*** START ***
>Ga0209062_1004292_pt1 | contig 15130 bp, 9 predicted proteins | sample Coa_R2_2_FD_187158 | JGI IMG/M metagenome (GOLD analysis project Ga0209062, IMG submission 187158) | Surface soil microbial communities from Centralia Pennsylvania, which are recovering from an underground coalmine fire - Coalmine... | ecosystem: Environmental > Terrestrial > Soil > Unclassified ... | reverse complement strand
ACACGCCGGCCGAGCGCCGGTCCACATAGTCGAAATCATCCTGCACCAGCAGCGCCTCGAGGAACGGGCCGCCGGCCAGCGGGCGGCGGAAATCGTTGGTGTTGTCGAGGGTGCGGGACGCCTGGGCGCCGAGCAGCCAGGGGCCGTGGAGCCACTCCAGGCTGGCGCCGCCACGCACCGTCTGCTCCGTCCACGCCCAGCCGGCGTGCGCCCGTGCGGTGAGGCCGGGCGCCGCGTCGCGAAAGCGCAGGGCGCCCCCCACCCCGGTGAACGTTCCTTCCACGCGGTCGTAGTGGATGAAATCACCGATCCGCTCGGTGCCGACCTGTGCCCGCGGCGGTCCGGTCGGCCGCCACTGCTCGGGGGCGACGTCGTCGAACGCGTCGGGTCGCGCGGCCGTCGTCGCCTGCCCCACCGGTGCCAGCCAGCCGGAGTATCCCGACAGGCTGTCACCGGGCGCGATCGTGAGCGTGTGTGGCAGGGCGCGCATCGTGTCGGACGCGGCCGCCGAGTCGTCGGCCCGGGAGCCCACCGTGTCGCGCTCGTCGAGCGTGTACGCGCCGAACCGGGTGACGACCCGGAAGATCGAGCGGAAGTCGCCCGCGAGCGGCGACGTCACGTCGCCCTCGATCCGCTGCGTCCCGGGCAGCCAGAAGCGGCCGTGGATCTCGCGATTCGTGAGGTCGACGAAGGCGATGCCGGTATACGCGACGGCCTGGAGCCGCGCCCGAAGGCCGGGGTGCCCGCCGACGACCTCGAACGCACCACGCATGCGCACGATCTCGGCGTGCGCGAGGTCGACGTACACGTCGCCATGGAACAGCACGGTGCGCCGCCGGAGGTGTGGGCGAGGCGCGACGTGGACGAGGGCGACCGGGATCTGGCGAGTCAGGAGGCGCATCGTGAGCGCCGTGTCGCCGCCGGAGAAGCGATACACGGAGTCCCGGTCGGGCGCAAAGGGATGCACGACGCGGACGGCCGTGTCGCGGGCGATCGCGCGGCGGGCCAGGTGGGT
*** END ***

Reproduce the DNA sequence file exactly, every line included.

>Ga0209062_1004292_pt1 | contig 15130 bp, 9 predicted proteins | sample Coa_R2_2_FD_187158 | JGI IMG/M metagenome (GOLD analysis project Ga0209062, IMG submission 187158) | Surface soil microbial communities from Centralia Pennsylvania, which are recovering from an underground coalmine fire - Coalmine... | ecosystem: Environmental > Terrestrial > Soil > Unclassified ... | reverse complement strand
ACACGCCGGCCGAGCGCCGGTCCACATAGTCGAAATCATCCTGCACCAGCAGCGCCTCGAGGAACGGGCCGCCGGCCAGCGGGCGGCGGAAATCGTTGGTGTTGTCGAGGGTGCGGGACGCCTGGGCGCCGAGCAGCCAGGGGCCGTGGAGCCACTCCAGGCTGGCGCCGCCACGCACCGTCTGCTCCGTCCACGCCCAGCCGGCGTGCGCCCGTGCGGTGAGGCCGGGCGCCGCGTCGCGAAAGCGCAGGGCGCCCCCCACCCCGGTGAACGTTCCTTCCACGCGGTCGTAGTGGATGAAATCACCGATCCGCTCGGTGCCGACCTGTGCCCGCGGCGGTCCGGTCGGCCGCCACTGCTCGGGGGCGACGTCGTCGAACGCGTCGGGTCGCGCGGCCGTCGTCGCCTGCCCCACCGGTGCCAGCCAGCCGGAGTATCCCGACAGGCTGTCACCGGGCGCGATCGTGAGCGTGTGTGGCAGGGCGCGCATCGTGTCGGACGCGGCCGCCGAGTCGTCGGCCCGGGAGCCCACCGTGTCGCGCTCGTCGAGCGTGTACGCGCCGAACCGGGTGACGACCCGGAAGATCGAGCGGAAGTCGCCCGCGAGCGGCGACGTCACGTCGCCCTCGATCCGCTGCGTCCCGGGCAGCCAGAAGCGGCCGTGGATCTCGCGATTCGTGAGGTCGACGAAGGCGATGCCGGTATACGCGACGGCCTGGAGCCGCGCCCGAAGGCCGGGGTGCCCGCCGACGACCTCGAACGCACCACGCATGCGCACGATCTCGGCGTGCGCGAGGTCGACGTACACGTCGCCATGGAACAGCACGGTGCGCCGCCGGAGGTGTGGGCGAGGCGCGACGTGGACGAGGGCGACCGGGATCTGGCGAGTCAGGAGGCGCATCGTGAGCGCCGTGTCGCCGCCGGAGAAGCGATACACGGAGTCCCGGTCGGGCGCAAAGGGATGCACGACGCGGACGGCCGTGTCGCGGGCGATCGCGCGGCGGGCCAGGTGGGT